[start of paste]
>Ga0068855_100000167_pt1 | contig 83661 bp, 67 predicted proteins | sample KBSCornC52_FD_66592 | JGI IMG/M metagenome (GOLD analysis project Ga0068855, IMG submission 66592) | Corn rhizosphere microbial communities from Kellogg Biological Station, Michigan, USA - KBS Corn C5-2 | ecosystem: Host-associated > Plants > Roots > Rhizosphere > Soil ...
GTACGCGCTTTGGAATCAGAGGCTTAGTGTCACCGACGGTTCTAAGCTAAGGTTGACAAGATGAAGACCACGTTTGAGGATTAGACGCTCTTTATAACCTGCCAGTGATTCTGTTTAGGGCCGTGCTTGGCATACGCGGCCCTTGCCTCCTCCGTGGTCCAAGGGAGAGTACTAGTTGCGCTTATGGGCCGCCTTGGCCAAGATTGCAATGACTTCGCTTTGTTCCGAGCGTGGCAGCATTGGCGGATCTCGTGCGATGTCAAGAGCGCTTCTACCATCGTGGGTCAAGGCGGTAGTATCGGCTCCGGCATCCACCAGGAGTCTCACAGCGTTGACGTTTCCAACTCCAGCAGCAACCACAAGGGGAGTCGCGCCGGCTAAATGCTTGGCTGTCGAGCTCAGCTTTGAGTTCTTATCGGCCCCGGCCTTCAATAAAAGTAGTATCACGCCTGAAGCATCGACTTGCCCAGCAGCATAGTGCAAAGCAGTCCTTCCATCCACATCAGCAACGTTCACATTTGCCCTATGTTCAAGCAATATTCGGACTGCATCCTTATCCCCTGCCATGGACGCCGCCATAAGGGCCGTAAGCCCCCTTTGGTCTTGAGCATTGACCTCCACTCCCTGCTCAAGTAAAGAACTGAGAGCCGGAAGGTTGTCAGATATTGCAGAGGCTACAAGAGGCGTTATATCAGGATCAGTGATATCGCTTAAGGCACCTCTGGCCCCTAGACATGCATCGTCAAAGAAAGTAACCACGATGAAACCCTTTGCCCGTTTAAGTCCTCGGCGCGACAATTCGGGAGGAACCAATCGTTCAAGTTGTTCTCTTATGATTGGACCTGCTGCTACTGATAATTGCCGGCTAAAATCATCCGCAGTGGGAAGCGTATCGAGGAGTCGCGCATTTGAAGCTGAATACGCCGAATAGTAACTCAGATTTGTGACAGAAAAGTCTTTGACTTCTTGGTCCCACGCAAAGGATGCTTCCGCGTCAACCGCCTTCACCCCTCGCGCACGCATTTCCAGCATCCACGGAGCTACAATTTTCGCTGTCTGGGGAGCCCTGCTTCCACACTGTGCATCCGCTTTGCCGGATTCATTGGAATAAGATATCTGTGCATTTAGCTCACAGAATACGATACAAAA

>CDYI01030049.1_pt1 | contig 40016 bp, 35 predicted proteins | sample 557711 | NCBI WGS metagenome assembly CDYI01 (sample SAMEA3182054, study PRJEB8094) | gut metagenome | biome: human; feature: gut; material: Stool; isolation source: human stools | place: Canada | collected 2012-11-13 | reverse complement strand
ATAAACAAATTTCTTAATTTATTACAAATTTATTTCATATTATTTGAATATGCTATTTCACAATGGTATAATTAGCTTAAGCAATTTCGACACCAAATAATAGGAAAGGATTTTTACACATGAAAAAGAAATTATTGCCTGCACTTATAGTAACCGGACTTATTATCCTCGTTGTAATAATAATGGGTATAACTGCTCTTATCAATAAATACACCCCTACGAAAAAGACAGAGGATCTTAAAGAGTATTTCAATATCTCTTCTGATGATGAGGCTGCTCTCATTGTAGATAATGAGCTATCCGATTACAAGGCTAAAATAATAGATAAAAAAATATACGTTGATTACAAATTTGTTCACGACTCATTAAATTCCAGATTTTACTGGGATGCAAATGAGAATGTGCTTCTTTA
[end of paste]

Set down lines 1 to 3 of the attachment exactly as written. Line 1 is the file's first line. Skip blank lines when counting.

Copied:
>Ga0068855_100000167_pt1 | contig 83661 bp, 67 predicted proteins | sample KBSCornC52_FD_66592 | JGI IMG/M metagenome (GOLD analysis project Ga0068855, IMG submission 66592) | Corn rhizosphere microbial communities from Kellogg Biological Station, Michigan, USA - KBS Corn C5-2 | ecosystem: Host-associated > Plants > Roots > Rhizosphere > Soil ...
GTACGCGCTTTGGAATCAGAGGCTTAGTGTCACCGACGGTTCTAAGCTAAGGTTGACAAGATGAAGACCACGTTTGAGGATTAGACGCTCTTTATAACCTGCCAGTGATTCTGTTTAGGGCCGTGCTTGGCATACGCGGCCCTTGCCTCCTCCGTGGTCCAAGGGAGAGTACTAGTTGCGCTTATGGGCCGCCTTGGCCAAGATTGCAATGACTTCGCTTTGTTCCGAGCGTGGCAGCATTGGCGGATCTCGTGCGATGTCAAGAGCGCTTCTACCATCGTGGGTCAAGGCGGTAGTATCGGCTCCGGCATCCACCAGGAGTCTCACAGCGTTGACGTTTCCAACTCCAGCAGCAACCACAAGGGGAGTCGCGCCGGCTAAATGCTTGGCTGTCGAGCTCAGCTTTGAGTTCTTATCGGCCCCGGCCTTCAATAAAAGTAGTATCACGCCTGAAGCATCGACTTGCCCAGCAGCATAGTGCAAAGCAGTCCTTCCATCCACATCAGCAACGTTCACATTTGCCCTATGTTCAAGCAATATTCGGACTGCATCCTTATCCCCTGCCATGGACGCCGCCATAAGGGCCGTAAGCCCCCTTTGGTCTTGAGCATTGACCTCCACTCCCTGCTCAAGTAAAGAACTGAGAGCCGGAAGGTTGTCAGATATTGCAGAGGCTACAAGAGGCGTTATATCAGGATCAGTGATATCGCTTAAGGCACCTCTGGCCCCTAGACATGCATCGTCAAAGAAAGTAACCACGATGAAACCCTTTGCCCGTTTAAGTCCTCGGCGCGACAATTCGGGAGGAACCAATCGTTCAAGTTGTTCTCTTATGATTGGACCTGCTGCTACTGATAATTGCCGGCTAAAATCATCCGCAGTGGGAAGCGTATCGAGGAGTCGCGCATTTGAAGCTGAATACGCCGAATAGTAACTCAGATTTGTGACAGAAAAGTCTTTGACTTCTTGGTCCCACGCAAAGGATGCTTCCGCGTCAACCGCCTTCACCCCTCGCGCACGCATTTCCAGCATCCACGGAGCTACAATTTTCGCTGTCTGGGGAGCCCTGCTTCCACACTGTGCATCCGCTTTGCCGGATTCATTGGAATAAGATATCTGTGCATTTAGCTCACAGAATACGATACAAAA

>CDYI01030049.1_pt1 | contig 40016 bp, 35 predicted proteins | sample 557711 | NCBI WGS metagenome assembly CDYI01 (sample SAMEA3182054, study PRJEB8094) | gut metagenome | biome: human; feature: gut; material: Stool; isolation source: human stools | place: Canada | collected 2012-11-13 | reverse complement strand